Several years ago, the Intelligence Advanced Research Projects Activity, an in-house think tank for the intelligence community, launched what is known as the “Good Judgment Project.” The idea is to test through forecasting competitions the factors that lead analysts to make good predictions.
One of the most interesting findings, according to a participant in the project, is that forecasting accuracy doesn’t necessarily improve when analysts have access to highly classified signals — intelligence of the sort the National Security Agency has been collecting secretly from the phones and messages of world leaders and, it sometimes seems, nearly everyone else. In fact, the top forecasters, drawn from universities and elsewhere, performed about 30 percent better than the average for intelligence community analysts who could read intercepts and other secret data.
Good predictions don’t necessarily correlate with access to secret data, in other words. Indeed, according to Philip Tetlock, a University of Pennsylvania professor who heads the project, too much information can sometimes overwhelm analysts and decrease their forecasting accuracy.
This problem of separating the essential “signal” from the chatter of “noise” has been well known to scholars for decades. But it seems to have been forgotten by modern-day intelligence agencies in their push to collect.
The NSA obviously operates on the theory that more data is better. And it has been ingenious at expanding the information available for analysts. If there’s a thrice-encrypted channel such as “The Onion Router,” NSA will crack it. If there’s a privacy scheme such as “secure sockets layer,” NSA will decrypt it. If there’s a world leader with an accessible cellphone, the NSA will tap it. But this mad dash for signals lacks the essential quality of sound judgment.
Reading the daily revelations of NSA electronic surveillance, some people have likened the situation to George Orwell’s all-seeing “Big Brother” in his novel “1984.” That image doesn’t match my own impression of the egghead military leaders of the NSA. Rather, I think of the “sorcerer’s apprentice” in Walt Disney’s movie “Fantasia,” who created a disaster by using tools and spells whose consequences he didn’t understand.
The NSA documents that have surfaced reveal an exuberant, almost adolescent quality among the tech wizards as they blow through privacy barriers. They give their top-secret projects colorful code names such as “Boundless Informant” or “Egotistical Giraffe.” They create compartments with mottos that sound like playground boasts: “Nothing but net” or “The mission never sleeps.”
Hannah Arendt spoke famously of the banality of evil. This group makes one realize that childishness can be a characteristic, too. Like many hackers, NSA operatives seem to have done things sometimes for the thrill of it, because they could.
NSA leaders defend themselves by arguing that they need the largest possible sample of “metadata,” registering calls and messages, so they can later sift this haystack looking for the dangerous needles.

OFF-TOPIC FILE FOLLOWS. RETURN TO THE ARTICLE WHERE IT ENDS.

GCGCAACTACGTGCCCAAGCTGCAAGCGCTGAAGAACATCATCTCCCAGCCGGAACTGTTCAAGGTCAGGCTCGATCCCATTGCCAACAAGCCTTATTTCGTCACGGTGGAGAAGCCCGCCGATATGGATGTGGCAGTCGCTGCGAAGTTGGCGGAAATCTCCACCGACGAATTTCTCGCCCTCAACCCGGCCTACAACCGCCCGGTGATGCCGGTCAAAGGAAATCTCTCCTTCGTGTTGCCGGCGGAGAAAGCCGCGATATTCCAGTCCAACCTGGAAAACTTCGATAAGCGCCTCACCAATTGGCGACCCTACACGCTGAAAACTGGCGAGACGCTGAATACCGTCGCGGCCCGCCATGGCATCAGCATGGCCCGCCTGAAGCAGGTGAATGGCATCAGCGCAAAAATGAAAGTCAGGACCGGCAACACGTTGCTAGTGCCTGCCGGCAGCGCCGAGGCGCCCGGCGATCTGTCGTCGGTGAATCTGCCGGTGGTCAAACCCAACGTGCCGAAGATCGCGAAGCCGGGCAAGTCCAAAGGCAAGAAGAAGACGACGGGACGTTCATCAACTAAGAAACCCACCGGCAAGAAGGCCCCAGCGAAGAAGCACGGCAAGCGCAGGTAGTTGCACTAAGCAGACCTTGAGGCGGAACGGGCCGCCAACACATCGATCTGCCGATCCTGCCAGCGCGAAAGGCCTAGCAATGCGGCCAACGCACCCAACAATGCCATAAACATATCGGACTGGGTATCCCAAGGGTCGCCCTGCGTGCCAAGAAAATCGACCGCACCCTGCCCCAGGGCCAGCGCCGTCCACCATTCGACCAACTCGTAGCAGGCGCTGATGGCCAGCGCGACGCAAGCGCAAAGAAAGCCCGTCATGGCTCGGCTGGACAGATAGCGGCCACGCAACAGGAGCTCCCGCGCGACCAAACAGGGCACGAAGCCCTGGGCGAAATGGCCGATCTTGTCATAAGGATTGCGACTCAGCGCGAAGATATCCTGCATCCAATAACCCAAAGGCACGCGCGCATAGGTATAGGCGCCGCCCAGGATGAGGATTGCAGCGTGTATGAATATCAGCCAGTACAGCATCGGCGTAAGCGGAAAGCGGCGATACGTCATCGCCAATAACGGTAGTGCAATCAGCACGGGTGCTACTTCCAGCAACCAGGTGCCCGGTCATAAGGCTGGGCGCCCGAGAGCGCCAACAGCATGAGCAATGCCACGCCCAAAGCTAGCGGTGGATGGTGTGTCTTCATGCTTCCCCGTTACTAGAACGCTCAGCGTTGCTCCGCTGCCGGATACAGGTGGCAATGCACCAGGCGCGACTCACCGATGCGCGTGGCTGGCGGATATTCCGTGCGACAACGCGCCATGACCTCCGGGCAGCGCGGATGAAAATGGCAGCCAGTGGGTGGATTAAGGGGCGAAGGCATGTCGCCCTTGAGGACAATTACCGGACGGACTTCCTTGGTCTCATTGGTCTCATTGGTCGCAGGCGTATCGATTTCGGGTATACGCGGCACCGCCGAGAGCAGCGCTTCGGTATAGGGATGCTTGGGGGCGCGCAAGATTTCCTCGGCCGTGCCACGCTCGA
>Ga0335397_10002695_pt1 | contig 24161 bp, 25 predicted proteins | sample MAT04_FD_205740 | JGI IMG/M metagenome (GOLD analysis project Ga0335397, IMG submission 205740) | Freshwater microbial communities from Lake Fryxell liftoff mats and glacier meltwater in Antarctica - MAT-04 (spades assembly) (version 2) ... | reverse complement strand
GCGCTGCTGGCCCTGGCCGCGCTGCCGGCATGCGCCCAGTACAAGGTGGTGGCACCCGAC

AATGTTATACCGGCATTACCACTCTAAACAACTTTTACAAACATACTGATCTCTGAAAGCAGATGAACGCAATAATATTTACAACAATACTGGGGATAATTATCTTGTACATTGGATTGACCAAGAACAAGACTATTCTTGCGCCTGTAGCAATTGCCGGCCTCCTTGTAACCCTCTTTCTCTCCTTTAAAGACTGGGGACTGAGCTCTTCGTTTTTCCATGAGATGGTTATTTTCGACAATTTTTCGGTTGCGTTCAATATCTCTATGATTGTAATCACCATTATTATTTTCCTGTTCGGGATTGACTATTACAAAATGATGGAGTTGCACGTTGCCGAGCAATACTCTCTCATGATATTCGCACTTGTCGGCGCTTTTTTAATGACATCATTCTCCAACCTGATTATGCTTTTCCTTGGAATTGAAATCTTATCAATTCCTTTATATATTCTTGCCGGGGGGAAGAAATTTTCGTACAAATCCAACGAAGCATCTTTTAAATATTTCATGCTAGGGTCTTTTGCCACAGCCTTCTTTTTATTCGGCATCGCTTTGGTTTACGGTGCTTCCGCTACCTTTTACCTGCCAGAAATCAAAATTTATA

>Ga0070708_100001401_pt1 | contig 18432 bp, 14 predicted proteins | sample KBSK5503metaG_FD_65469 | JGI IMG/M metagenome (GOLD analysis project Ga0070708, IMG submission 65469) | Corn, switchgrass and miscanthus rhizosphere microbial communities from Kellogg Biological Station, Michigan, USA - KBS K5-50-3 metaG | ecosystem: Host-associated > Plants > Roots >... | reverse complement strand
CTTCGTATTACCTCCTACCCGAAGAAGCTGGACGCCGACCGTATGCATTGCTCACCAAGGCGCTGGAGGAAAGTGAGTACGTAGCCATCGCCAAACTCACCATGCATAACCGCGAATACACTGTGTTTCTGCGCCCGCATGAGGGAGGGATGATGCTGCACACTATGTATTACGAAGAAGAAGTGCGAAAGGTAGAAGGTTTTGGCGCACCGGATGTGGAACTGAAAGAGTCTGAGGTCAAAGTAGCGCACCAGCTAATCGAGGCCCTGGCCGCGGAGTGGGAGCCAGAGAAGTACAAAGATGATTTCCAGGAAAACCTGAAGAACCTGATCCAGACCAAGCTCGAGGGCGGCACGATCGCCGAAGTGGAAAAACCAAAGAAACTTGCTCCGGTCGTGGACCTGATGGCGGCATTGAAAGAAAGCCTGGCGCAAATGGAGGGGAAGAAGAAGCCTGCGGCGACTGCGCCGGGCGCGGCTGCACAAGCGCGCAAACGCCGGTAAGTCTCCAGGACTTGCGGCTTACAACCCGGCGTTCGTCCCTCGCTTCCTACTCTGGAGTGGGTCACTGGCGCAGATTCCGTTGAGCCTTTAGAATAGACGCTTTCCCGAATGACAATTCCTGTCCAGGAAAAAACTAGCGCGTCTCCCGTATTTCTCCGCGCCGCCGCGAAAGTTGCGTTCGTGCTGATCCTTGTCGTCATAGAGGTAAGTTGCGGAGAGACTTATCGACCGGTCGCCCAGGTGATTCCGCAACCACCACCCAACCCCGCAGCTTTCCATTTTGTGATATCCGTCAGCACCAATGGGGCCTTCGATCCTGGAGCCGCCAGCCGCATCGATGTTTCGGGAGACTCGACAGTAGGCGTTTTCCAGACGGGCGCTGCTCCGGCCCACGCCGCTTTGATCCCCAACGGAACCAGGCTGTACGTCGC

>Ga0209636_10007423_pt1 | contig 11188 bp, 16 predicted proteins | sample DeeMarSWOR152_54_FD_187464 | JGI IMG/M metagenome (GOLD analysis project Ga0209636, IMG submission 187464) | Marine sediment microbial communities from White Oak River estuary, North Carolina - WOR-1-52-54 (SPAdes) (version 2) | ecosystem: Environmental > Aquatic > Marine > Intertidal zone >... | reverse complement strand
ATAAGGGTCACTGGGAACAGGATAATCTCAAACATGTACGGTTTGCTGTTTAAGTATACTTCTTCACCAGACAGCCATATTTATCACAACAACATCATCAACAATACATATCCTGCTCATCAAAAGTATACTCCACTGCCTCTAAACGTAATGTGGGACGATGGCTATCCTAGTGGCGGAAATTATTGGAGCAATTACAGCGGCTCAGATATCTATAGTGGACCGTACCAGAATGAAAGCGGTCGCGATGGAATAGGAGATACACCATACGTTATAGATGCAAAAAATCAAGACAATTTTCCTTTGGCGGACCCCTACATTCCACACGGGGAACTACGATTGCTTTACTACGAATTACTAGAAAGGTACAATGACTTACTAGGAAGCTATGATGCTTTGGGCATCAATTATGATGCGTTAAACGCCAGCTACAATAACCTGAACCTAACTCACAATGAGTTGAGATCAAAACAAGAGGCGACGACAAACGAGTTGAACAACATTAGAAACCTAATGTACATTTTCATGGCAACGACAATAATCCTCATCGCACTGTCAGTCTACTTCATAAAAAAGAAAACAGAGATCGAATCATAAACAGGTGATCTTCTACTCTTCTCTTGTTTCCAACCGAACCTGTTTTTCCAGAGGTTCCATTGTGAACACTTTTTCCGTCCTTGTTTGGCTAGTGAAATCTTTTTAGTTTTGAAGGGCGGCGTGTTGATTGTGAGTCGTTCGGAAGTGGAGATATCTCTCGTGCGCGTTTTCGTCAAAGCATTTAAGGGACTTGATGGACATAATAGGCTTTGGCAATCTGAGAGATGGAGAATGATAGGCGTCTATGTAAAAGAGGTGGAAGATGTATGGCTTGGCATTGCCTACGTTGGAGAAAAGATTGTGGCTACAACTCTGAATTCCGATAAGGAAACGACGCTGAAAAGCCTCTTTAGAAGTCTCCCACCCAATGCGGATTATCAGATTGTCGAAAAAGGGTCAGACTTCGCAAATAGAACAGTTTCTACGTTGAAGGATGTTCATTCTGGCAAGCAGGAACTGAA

The problem is that the NSA seems unwilling to recognize any limits on how big the haystack can be. The Foreign Intelligence Surveillance Court flatly warned in 2011 that some of the agency’s activities were illegally broad; the NSA supposedly changed its domestic procedures. But a report in Thursday’s Washington Post suggests that the agency used its foreign intelligence authority to collect similar information overseas. This should worry even people who support the NSA’s broad intelligence and counterterrorism missions.
The hemorrhage of secrets has come from leaks by former NSA contractor Edward Snowden. It’s hard to see him, even now, as any kind of hero: The way he chose to reveal programs that were legally authorized (albeit in some cases unwisely) has created severe problems for the United States and will cost tens of billions of dollars for U.S. companies that cooperated with court orders and NSA requests.
But it’s a fact that we are living now in a post-Snowden world and that U.S. policies for intelligence collection will need to be different.
It’s hard to imagine global agreement on a framework for spying, which by definition involves breaking other countries’ laws. But America and the many, many other countries that conduct surveillance do need new rules of the road. Conventions against torture, chemical weapons and abuse of prisoners don’t prevent wars. But they do limit extreme activities of combatants. Something similar is needed here.
The worst outcome for the global economy, alas, now seems most likely — which is that nations will try to ring-fence their data within national borders. That anti-globalization move won’t stop the spies, but it will slow commerce and innovation, and make digital life harder for everyone.
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